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Technical Perspective: DRAM Errors in the Wild

In an ERA of mobile devices used as windows into services provided by computing in the cloud, the cost and reliability of services provided by large warehouse-scale computers1 is paramount. These warehouse-scale computers are implemented with racks of servers, each one typically consisting of one or two processor chips but many memory chips. Even with a crash-tolerant application layer, understanding the sources and types of errors in server memory systems is still very important.

Similarly, as we look forward to exascale performance in more traditional supercomputing applications, even memory errors correctable through traditional error-correcting codes can have an outsized impact on the total system performance.3 This is because in many systems, execution on a node with hardware-corrected errors that are logged in software runs significantly slower than on nodes without errors. Since execution of bulk synchronous parallel applications is only as fast as the slowest local computation, in a million-node computation the slowdown of one node from memory errors can end up delaying the entire million-node system.

At the system level, low-end PCs have historically not provided any error detection or correction capability, while servers have used error-correcting codes (ECC) that have enabled correction of a single error per codeword. This worked especially well when a different memory chip was used for each bit read or written by a memory bus (such as when using "x1" memory chips). However, in the last 15 years as memory busses have become wider, more bits on the bus need to be read or written from each memory chip, leading to the use of memory chips that can provide four ("x4") or more bits at a time to a memory bus. Unfortunately, this increases the probability of errors correlated across multiple bits, such as when part of a chip address circuit fails. In order to handle cases where an entire chip's contribution to a memory bus is corrupted, chip-kill correct error correcting codes have been developed.2

I hope the following paper will motivate the collection and publication of even more large-scale system memory reliability data.

Since the introduction of DRAMs in the mid-1970s, there has been much work on improving the reliability of individual DRAM devices. Some of the classic problems addressed were tolerance of radiation, from either impurities in the package or cosmic sources. In contrast, very little information has been published on reliability of memory at the system level. There are several reasons for this. First, much of the industrial data is specific to particular memory or CPU vendors. This industrial data typically focuses on configurations that are particularly problematic. Therefore neither DRAM, CPU, nor system vendors find it in their best interest to publish this data.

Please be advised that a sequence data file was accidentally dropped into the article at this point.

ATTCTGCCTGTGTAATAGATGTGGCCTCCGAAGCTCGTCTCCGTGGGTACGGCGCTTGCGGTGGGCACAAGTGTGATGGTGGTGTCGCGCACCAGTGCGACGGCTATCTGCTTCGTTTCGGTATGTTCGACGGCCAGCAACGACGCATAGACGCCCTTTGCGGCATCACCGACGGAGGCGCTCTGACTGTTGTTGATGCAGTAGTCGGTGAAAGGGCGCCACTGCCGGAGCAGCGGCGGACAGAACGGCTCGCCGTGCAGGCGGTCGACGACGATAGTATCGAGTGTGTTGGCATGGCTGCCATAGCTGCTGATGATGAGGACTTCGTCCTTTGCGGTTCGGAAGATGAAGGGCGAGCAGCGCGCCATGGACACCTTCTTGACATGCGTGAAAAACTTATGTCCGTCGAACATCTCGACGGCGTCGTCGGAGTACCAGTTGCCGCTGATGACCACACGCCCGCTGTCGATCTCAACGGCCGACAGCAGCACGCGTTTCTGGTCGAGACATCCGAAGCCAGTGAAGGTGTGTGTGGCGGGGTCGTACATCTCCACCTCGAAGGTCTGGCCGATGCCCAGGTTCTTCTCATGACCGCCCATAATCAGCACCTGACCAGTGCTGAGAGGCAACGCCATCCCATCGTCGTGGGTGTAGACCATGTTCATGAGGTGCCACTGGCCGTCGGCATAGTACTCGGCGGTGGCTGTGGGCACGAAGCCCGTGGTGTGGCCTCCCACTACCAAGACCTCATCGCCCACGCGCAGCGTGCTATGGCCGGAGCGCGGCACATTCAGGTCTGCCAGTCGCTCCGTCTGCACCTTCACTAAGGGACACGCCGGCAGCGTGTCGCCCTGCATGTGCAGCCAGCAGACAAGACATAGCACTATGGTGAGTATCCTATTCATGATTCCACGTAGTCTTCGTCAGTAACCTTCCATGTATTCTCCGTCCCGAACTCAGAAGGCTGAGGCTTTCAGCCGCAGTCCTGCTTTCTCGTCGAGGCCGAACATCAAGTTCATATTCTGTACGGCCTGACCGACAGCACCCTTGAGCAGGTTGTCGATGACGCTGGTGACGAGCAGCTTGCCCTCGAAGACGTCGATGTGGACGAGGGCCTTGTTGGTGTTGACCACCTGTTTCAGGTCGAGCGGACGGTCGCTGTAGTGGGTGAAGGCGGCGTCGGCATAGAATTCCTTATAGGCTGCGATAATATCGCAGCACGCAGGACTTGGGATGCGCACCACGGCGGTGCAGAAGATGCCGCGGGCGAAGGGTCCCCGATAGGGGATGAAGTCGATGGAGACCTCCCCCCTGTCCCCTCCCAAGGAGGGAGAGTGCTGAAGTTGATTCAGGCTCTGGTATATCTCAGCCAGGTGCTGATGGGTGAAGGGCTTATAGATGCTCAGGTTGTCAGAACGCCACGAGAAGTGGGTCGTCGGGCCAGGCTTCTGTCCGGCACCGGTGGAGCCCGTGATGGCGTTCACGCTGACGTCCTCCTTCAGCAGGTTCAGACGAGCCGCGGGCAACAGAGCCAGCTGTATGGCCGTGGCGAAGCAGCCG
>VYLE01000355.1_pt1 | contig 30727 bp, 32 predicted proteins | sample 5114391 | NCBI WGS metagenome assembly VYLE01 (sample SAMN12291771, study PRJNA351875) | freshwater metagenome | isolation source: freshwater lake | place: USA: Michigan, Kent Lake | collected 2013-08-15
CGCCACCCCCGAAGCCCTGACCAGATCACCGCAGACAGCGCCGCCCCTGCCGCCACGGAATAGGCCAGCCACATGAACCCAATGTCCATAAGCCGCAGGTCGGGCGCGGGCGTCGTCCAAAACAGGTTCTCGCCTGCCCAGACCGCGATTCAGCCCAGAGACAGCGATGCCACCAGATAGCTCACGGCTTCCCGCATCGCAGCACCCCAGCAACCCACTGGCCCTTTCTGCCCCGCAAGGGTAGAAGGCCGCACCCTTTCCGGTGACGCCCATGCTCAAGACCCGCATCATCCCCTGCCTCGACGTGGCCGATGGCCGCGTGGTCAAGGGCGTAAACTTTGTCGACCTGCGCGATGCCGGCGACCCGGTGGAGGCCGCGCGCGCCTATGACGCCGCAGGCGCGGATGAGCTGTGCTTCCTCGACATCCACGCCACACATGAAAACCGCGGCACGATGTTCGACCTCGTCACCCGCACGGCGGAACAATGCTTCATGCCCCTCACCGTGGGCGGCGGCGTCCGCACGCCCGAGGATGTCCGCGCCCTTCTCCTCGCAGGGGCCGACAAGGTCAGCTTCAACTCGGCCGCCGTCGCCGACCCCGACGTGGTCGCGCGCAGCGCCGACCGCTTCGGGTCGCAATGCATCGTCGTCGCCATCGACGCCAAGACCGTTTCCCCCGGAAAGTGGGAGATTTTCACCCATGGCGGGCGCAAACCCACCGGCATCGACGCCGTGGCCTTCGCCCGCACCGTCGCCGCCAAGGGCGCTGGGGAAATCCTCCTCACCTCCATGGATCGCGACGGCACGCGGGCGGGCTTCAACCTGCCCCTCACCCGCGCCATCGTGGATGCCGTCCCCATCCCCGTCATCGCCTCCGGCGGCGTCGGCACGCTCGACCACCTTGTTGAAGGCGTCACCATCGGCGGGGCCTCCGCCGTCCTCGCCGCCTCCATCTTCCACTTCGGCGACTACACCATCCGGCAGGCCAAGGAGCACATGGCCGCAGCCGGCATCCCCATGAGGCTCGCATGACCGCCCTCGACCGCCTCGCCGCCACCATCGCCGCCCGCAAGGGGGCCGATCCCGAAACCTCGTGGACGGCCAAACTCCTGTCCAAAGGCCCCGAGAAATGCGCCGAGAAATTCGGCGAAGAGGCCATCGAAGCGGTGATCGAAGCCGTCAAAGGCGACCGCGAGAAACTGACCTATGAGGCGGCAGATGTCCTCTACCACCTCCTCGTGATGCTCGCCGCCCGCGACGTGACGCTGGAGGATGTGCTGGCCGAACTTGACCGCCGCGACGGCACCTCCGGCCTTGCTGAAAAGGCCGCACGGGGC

Nevertheless, in order to advance the field, knowledge of the types of memory errors, their frequencies, and conditions that exacerbate or are unrelated to higher error rates are of critical importance. In order to fill this gap, Bianca Schroeder, Eduardo Pinheiro, and Wolf-Dietrich Weber analyzed measurements of memory errors in a large fleet of commodity servers over a period of 2.5 years. They collected data on multiple DRAM capacities, technologies, and vendors (suitably anonymized), totaling millions of DIMM days.

They found that DRAM error behavior at the system level differs markedly from widely held assumptions. For example, they found DRAM error rates that are orders of magnitude more common than previously reported. Additionally, they found that temperature has a surprisingly low effect on memory errors. However, even though errors are rare, they are highly correlated in time by DIMM. Underscoring the importance of chip-kill error correction in servers, they found that the use of chip-kill error correction can reduce the rate of uncorrectable errors by a factor of 3–8.

I hope the following paper will motivate the collection and publication of even more large-scale system memory reliability data. This work and future studies will be instrumental in aiding architects and system designers to address and solve the real problems in memory system reliability, enabling both cost-effective and reliable cloud services as well as efficiently extending supercomputing to the exascale.

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1. Barroso, L. and Hölzle, U. The datacenter as a computer: An introduction to the design of warehouse-scale machines. Syntesis Lectures on Computer Science. Morgan Claypool, 2009.

2. Dell, T.J. A white paper on the benefits of chipkillcorrect ECC for PC server main memory. IBM Microelectronics, 1997.

3. Yelick, K. Ten Ways to Waste a Parallel Computer;

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Norman P. Jouppi ( is a Senior Fellow and Director of Hewlett-Packard's Intelligent Infrastructure Lab in Palo Alto, CA.

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